Welcome to New Life Longevity
by Nils Osmar. Dec. 24, 2022. See full Medical Disclaimer
The premise of this website and the movement it’s a part of is that it may be possible for people now alive to live years or decades longer than their ancestors did.
As Dr. David Sinclair (Professor of Genetics and co-Director of the Paul F. Glenn Center for Biology of Aging Research at Harvard Medical School) recently put it, “The first person who’ll live to be 150 has already been born.”
To be clear, Sinclair and other prominent anti-aging researchers are not talking about being stuck in a nursing home, hovering on the verge of death, unable to remember the names of our children or grandchildren – but of staying fit and healthy and active while living far past what most of us have assumed was a natural limit to the human lifespan – living longer while also living healthier, and (possibly) finding ways to become younger, not older, as the decades go by.
Pushing back against the aging process
You may have already decided that you’d like to live to be 100 or 120 or even longer. (I know some folks who are hoping to live past 500.) Or you may have found yourself noticing a friend or family member who’s becoming more vulnerable to ill health as a result of aging, and wondering if there might be lifestyle changes or other interventions that could help.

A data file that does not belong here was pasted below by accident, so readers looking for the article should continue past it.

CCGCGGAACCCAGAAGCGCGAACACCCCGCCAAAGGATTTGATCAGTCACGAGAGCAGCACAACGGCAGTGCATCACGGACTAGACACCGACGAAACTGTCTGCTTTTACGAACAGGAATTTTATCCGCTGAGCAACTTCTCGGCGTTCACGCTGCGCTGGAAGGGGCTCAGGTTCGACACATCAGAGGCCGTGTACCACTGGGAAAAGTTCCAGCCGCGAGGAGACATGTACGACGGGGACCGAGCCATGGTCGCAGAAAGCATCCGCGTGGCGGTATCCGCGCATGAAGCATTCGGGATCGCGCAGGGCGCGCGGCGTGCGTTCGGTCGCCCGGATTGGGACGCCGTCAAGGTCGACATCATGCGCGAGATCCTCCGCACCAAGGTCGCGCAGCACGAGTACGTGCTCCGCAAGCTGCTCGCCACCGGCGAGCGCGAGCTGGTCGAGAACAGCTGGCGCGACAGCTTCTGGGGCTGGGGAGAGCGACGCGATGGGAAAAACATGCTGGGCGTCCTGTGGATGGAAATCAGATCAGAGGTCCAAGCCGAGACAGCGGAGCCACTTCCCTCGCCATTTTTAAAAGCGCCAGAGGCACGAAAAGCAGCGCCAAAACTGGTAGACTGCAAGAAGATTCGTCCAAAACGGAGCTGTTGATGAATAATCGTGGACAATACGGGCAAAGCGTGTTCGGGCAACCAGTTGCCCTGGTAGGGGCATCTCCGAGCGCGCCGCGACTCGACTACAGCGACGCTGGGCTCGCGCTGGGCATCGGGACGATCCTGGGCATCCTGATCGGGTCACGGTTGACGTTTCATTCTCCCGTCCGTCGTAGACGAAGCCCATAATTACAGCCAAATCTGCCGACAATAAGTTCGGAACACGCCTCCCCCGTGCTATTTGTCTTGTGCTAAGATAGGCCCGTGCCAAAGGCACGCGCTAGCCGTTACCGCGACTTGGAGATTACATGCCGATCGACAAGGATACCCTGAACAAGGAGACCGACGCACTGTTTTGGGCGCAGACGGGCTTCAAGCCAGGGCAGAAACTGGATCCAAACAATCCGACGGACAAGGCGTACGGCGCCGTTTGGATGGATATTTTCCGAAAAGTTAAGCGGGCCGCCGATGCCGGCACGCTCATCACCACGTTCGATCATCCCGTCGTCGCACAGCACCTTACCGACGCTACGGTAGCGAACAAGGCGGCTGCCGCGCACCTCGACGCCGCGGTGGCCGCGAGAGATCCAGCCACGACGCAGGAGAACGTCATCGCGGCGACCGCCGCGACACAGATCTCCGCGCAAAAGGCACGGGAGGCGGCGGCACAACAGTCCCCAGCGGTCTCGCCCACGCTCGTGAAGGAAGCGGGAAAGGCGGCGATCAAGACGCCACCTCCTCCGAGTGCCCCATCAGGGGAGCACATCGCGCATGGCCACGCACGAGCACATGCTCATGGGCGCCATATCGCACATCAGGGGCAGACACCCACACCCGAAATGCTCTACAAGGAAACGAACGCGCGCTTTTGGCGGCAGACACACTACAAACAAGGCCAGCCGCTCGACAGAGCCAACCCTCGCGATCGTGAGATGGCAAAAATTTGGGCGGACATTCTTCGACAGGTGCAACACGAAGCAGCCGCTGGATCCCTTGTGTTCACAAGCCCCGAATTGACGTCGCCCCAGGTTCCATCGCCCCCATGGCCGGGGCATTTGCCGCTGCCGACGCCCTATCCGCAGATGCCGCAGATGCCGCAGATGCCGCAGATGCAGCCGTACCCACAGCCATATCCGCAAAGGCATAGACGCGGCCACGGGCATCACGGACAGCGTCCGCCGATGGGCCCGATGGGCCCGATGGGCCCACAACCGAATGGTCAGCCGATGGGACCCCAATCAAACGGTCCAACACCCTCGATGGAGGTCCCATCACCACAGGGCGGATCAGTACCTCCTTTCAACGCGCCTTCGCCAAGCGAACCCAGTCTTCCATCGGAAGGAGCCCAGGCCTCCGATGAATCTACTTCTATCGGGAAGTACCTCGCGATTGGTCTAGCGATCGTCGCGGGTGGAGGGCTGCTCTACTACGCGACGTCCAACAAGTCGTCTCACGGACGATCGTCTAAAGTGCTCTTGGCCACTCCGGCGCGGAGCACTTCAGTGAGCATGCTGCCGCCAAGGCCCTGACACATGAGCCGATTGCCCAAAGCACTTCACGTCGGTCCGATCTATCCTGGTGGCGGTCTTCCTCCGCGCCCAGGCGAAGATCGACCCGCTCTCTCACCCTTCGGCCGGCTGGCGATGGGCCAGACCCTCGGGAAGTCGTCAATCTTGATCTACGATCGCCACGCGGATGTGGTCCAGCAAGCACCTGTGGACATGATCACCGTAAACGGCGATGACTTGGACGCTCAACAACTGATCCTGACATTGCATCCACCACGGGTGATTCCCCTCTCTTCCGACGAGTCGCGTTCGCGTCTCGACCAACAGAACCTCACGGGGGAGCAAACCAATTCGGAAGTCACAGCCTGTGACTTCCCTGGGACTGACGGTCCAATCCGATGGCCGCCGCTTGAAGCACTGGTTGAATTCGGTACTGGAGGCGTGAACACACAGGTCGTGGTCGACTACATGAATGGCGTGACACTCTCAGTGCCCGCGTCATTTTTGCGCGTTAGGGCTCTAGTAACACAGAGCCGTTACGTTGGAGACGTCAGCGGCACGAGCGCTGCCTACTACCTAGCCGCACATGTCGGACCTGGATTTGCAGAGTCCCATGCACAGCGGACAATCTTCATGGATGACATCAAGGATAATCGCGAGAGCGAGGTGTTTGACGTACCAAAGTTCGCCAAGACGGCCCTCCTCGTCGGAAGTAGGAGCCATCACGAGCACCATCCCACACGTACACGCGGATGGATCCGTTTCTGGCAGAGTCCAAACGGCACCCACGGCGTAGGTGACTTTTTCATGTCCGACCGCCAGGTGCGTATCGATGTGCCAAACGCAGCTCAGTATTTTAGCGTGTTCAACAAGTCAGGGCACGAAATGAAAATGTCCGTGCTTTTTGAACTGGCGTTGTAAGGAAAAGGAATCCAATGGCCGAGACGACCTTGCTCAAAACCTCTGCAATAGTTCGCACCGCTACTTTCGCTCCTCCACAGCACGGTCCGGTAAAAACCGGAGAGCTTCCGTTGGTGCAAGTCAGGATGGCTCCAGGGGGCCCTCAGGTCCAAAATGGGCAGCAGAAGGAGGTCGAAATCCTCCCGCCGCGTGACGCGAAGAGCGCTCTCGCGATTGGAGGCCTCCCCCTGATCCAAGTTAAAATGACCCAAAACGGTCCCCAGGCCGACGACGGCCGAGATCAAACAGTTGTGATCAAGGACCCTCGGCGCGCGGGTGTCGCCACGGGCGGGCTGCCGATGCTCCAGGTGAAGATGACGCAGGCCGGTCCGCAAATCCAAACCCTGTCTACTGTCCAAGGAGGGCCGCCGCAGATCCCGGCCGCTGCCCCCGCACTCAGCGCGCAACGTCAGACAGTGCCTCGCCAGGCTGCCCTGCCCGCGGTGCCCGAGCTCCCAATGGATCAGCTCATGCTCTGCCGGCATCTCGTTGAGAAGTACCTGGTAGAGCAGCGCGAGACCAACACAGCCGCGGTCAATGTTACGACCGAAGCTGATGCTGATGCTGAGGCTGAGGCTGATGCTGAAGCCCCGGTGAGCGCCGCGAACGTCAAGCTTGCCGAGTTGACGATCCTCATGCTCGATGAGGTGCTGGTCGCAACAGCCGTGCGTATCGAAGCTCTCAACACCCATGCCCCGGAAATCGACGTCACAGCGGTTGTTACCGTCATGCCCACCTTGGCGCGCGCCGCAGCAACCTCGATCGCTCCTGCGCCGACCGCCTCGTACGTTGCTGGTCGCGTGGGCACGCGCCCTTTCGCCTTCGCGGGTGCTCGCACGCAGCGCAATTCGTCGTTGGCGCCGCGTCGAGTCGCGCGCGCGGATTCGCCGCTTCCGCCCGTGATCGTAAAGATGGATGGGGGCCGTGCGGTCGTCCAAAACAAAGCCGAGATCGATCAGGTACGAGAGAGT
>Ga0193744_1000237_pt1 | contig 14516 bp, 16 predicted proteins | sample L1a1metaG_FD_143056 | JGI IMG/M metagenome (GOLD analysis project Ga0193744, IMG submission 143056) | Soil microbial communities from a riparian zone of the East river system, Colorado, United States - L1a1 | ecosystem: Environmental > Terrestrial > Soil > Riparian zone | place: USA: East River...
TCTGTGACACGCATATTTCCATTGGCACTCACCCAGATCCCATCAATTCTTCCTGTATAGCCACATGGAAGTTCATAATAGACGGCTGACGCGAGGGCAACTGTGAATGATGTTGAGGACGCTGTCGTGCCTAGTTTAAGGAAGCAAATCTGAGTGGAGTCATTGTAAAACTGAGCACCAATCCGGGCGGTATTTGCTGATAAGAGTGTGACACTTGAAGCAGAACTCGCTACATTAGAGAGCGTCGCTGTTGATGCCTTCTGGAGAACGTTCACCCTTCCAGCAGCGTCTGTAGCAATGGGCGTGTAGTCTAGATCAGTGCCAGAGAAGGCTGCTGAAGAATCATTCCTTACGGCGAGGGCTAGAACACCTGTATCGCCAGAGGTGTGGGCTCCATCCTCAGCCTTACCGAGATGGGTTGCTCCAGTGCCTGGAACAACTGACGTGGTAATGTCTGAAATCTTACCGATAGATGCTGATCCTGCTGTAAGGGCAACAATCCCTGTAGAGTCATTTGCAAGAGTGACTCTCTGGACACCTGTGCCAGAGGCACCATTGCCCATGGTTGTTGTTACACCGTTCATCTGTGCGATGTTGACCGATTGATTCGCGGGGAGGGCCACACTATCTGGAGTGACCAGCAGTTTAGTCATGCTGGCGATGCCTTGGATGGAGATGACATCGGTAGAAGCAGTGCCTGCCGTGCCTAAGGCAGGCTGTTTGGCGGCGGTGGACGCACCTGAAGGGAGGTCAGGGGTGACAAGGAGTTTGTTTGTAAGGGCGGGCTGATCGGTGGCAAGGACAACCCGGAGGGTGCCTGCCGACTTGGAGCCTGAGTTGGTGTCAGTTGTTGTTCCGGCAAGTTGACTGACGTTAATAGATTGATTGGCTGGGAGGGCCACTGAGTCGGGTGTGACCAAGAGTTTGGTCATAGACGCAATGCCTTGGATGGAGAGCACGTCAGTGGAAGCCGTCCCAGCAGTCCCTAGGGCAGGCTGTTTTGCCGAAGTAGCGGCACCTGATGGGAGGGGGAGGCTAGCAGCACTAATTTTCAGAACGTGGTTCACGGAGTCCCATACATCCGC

Do we really have to age?
Aging is a process of decline that we usually think of as beginning when we’re in our early 30s. It starts out slowly then accelerates, leading eventually to a collapse of our health and to death. It’s not the only thing that kills us, but it makes us more vulnerable to heart disease, diabetes and dementia, so is a major underlying cause of death.
We hear constantly that “aging happens to everyone” and “you can’t do anything about it.” But do we really have to age in the first place? Some researchers are starting to question this assumption. They believe that we can slow aging to at least some degree by:
- Eating a healthy diet (one that’s rich in the nutrients needed to support both our health and the health of our mitochondria).
- Restricting some nutrients that appear to be pro-aging, or even taking breaks from food entirely for a while by doing short or long water fasts or “fasting mimicking diets”.
- Exercising – particularly types of exercise such as HIIT, aerobics, and resistance training.
- Taking some very specific supplements and medications which show promise of either reversing the symptoms of aging or extending the human lifespan.
My experience: reversing sarcopenia
A few years ago, I became aware that I was going downhill, having memory problems, and developing signs of age-related muscle wasting (sarcopenia). I was getting fat (or “skinny fat“; my muscles were shrinking; my mood was sinking; I was getting weaker and looking older.
The photos below show what I looked like before and after my recent changes. I was 67 years old in the image on the left (fall 2019) and 69 years old in the one on the right, taken in the spring of 2022. I was able to lose some excess body fat, gain some muscle, and my mood and mental clarity improved also over a few months’ time.
What I’ve been doing
For more details about my protocol, see this page.